But certainly some there are that know the resorts' and fallss of business that cannot sink into the main of it ;t like a house that hath convenient stairs and entries, but never a fair room: therefore you shall see them find out pretty looses u in the conclusion, but are noways able to examine or debate matters : and yet commonly they take advantage of their inability, and would be thought wits of direction. Some build rather
the abusing of others, and (as we now say) putting tricks upon them, than upon soundness of their own proceedings : but Solomon saith, “ Prudens advertit ad gressus suos : stultus divertit ad dolos.”
• As Nathan did when he reproved David for his criminality with Bathsheba. 2 Samuel xii.
P Use indirect stratagems.
9 He alludes to the old Cathedral of St. Paul in London, which, in the sixteenth century, was a common lounge for idlers. * Movements, or springs.
Chances, or vicissitudes. • Enter deeply into.
Faults, or weak points. = "The wise man gives heed to his own footsteps; the fool turneth aside to the snare." No doubt be here alludes to Ecclesiastes xiv. 2, which passage is thus rendered in our version : “ The wise man's eyes pre in his head : but the fool walketh in darkness."
XXIII.-OF WISDOM FOR A MAN'S SELF.
An ant is a wise creature for itself, but it is a shrewda thing in an orchard or garden : and certainly men that are great lovers of themselves waste the public. Divide with reason between self-love and society; and be so true to thyself as thou be not false to others, specially to thy king and country. It is a poor centre of a man's actions, himself. It is right earth ; for that only stands fast
his own centre; b whereas all things that have affinity with the heavens, move upon the centre of another, which they benefit. The referring of all to a man's self, is more tolerable in a sovereign prince, because themselves are not only themselves, but their good and evil is at the peril of the public fortune ; but it is a desperate evil in a servant to a prince, or a citizen in a republic ; for whatsoever affairs pass such a man's hands, he crooketh them to his own ends, which must needs be often eccentric to the ends of his master or state : therefore let princes or states choose such servants as have not this mark; except they inean their service should be made but the accessary. That which maketh the effect more pernicious is, that all proportion is lost ; it were disproportion enough for the servant's good to be preferred before the master's ; but yet it is a greater extreme, when a little good of the servant shall
carry things against a great good of the master's : and yet that is the case of bad officers, treasurers, ambassadors, generals, and other false and corrupt servants; which set a bias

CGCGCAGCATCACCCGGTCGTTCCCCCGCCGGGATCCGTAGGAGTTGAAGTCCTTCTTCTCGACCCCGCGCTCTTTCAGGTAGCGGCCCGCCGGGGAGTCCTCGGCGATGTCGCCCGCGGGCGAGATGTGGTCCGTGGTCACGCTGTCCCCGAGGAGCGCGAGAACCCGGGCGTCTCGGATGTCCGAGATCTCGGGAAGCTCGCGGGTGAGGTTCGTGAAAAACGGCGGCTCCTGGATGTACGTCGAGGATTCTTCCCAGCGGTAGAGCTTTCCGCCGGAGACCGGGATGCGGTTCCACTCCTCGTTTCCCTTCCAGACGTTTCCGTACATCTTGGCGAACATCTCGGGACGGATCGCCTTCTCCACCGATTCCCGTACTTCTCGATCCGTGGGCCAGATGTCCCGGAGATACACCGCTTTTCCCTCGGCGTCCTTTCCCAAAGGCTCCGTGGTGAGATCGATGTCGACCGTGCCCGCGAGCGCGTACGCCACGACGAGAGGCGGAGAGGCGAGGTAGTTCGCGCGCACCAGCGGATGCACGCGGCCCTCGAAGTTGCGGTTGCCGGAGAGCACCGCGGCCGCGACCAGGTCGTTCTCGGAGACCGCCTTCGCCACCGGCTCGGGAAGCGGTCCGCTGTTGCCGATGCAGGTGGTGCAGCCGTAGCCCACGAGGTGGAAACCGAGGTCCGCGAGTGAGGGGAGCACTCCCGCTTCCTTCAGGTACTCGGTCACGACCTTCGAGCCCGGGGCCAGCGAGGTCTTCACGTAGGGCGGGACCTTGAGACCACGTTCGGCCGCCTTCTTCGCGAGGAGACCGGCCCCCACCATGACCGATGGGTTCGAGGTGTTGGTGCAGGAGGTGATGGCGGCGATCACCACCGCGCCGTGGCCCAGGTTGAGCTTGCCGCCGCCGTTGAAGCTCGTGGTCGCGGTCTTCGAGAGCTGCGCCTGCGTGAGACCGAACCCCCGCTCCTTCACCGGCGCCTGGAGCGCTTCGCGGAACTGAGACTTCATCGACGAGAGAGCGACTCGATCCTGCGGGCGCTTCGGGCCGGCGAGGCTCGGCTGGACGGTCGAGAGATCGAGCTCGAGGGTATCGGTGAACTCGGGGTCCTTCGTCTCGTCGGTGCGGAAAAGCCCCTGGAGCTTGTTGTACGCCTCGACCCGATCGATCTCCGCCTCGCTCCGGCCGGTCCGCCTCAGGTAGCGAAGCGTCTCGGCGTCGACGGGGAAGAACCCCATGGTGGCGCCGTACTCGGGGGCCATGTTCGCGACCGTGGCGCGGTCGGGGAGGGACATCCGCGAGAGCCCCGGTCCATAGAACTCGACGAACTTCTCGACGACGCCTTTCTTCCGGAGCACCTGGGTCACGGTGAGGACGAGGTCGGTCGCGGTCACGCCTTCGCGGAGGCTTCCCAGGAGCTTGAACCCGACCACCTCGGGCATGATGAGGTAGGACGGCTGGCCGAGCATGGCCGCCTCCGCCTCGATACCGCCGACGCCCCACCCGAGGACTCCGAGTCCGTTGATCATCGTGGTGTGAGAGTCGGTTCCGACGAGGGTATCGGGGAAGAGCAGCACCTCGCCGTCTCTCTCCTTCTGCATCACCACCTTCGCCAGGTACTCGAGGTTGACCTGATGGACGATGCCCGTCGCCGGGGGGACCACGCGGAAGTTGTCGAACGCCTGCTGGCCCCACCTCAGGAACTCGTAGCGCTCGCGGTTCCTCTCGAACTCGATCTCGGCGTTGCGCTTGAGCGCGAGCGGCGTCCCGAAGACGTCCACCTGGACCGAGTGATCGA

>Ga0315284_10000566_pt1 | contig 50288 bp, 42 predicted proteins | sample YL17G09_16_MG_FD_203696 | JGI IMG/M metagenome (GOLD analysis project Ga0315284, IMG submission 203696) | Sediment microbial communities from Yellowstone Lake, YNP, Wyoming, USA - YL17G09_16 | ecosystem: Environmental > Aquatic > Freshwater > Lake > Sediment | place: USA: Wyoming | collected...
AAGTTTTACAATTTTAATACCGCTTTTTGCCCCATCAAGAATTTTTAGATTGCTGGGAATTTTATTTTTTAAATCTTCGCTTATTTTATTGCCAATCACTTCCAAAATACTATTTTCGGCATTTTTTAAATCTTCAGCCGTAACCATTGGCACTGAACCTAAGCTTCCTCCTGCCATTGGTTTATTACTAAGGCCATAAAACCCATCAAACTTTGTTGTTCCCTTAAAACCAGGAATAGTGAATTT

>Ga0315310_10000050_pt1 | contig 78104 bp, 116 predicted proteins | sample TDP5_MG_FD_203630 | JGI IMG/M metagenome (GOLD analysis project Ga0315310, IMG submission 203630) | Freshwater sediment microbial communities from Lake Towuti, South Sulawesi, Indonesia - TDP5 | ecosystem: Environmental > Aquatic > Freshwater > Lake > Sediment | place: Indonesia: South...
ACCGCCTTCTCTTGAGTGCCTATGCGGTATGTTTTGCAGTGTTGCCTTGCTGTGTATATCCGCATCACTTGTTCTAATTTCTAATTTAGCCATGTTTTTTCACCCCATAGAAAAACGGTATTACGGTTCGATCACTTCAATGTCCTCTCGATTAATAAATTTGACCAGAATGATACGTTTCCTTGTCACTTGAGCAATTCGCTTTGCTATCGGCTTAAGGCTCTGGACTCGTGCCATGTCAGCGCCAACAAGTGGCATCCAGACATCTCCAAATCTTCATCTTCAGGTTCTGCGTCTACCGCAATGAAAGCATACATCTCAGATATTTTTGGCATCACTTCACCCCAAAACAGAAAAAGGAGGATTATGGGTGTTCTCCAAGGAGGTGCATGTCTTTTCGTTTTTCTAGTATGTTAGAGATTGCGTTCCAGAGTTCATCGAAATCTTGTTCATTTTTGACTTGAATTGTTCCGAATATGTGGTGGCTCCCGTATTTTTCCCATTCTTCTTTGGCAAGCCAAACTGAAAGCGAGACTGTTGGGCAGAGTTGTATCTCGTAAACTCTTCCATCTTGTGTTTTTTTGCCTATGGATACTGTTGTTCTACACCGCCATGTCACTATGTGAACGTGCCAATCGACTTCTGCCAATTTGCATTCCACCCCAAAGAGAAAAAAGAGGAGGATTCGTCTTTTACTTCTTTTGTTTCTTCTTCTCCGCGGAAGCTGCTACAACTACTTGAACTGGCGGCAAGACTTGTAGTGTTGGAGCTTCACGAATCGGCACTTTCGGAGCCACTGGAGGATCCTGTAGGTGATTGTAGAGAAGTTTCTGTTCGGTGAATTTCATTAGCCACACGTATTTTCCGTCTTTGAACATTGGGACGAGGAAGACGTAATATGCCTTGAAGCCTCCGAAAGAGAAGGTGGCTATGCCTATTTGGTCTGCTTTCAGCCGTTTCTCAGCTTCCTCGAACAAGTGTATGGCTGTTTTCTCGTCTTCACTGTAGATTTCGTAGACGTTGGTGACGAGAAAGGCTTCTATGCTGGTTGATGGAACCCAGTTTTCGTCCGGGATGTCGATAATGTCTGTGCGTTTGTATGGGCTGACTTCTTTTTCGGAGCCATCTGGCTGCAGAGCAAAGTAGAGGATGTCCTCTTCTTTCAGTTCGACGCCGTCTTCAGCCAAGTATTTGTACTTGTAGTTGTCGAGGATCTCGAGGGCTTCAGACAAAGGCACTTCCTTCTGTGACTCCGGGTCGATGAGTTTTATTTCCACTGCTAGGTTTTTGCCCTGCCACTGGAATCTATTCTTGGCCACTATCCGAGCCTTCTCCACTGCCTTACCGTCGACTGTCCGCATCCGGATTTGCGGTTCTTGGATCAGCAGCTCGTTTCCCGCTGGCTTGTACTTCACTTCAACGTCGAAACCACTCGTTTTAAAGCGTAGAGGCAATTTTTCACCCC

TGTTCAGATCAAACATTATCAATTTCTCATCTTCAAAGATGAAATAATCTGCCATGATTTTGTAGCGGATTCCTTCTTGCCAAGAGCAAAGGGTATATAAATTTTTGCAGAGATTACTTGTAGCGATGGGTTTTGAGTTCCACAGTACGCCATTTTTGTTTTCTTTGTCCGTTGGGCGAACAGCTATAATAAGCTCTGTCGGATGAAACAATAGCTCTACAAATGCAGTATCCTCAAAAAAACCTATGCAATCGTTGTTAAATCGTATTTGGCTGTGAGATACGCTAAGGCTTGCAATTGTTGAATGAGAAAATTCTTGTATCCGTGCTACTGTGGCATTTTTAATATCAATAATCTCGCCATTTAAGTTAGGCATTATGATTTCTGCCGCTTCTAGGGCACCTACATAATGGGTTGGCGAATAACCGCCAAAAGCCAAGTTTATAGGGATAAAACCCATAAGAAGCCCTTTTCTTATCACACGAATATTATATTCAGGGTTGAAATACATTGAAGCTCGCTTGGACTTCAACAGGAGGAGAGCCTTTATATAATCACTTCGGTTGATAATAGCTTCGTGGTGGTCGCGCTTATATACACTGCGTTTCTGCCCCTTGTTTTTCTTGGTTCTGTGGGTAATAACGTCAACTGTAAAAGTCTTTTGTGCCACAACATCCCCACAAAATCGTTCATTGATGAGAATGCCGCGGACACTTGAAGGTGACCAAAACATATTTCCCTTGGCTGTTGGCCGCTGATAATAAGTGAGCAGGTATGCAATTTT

upon their bowl, of their own petty ends and envies, to the overthrow of their master's great and important affairs : and, for the most part, the good such servants receive is after the model of their own fortune ; but the hurt they sell for
; that good is after the model of their master's fortune : and certainly it is the nature of extreme self-lovers, as they will set a house on fire, an it were but to roast their
and yet these men many times hold credit with their masters because their study is but to please them, and profit themselves; and for either respect they will abandon the good of their affairs.
b It must be remembered that Dacon was not a favourer of the Copernican system,
Wisdom for a man's self is, in many branches thereof, a depraved thing : it is the wisdom of rats, that will be sure to leave a house somewhat before it fall : it is the wisdom of the fox, that thrusts out the badger who digged and made room for him : it is the wisdom of crocodiles, that shed tears when they would devour. But that which is specially to be noted, is, that those which (as Cicero says of Pompey) are, “ sui amantes, sine rivali,” are many times unfortunate; and whereas they have all their times sacrificed to themselves, they become in the end themselves sacrifices to the inconstancy of fortune, whose wings they thought by their self-wisdom to have pinioned.
As the births of living creatures at first are ill-shapen, sc are all innovations, which are the births of time ; yet notwithstanding, as those that first bring honour into their family are commonly more worthy than most that succeed, so the first precedent (if it be good) is seldom attained by imitation; for ill to man's nature as it stands perverted, hath a natural motion strongest in continuance ; but good, as a forced motion, strongest at first. Surely every medicine a is an innovation, and he that will not apply new remedies must expect new evils ; for time is the greatest innovator ; and if
: time of course alter things to the worse, and wisdom and counsel shall not alter them to the better, what shall be the end ? It is true, that what is settled by custom, though it be not good, yet at least it is fit; and those things which have long gone together, are, as it were, confederate within themselves; whereas new things piece not so well; but, though they help by their utility, yet they trouble by their inconformity : besides, they are like strangers, more admired and less favoured. All this is true, if time stood still
C “Lovers of themselves without a rival."
b Adopted to each other.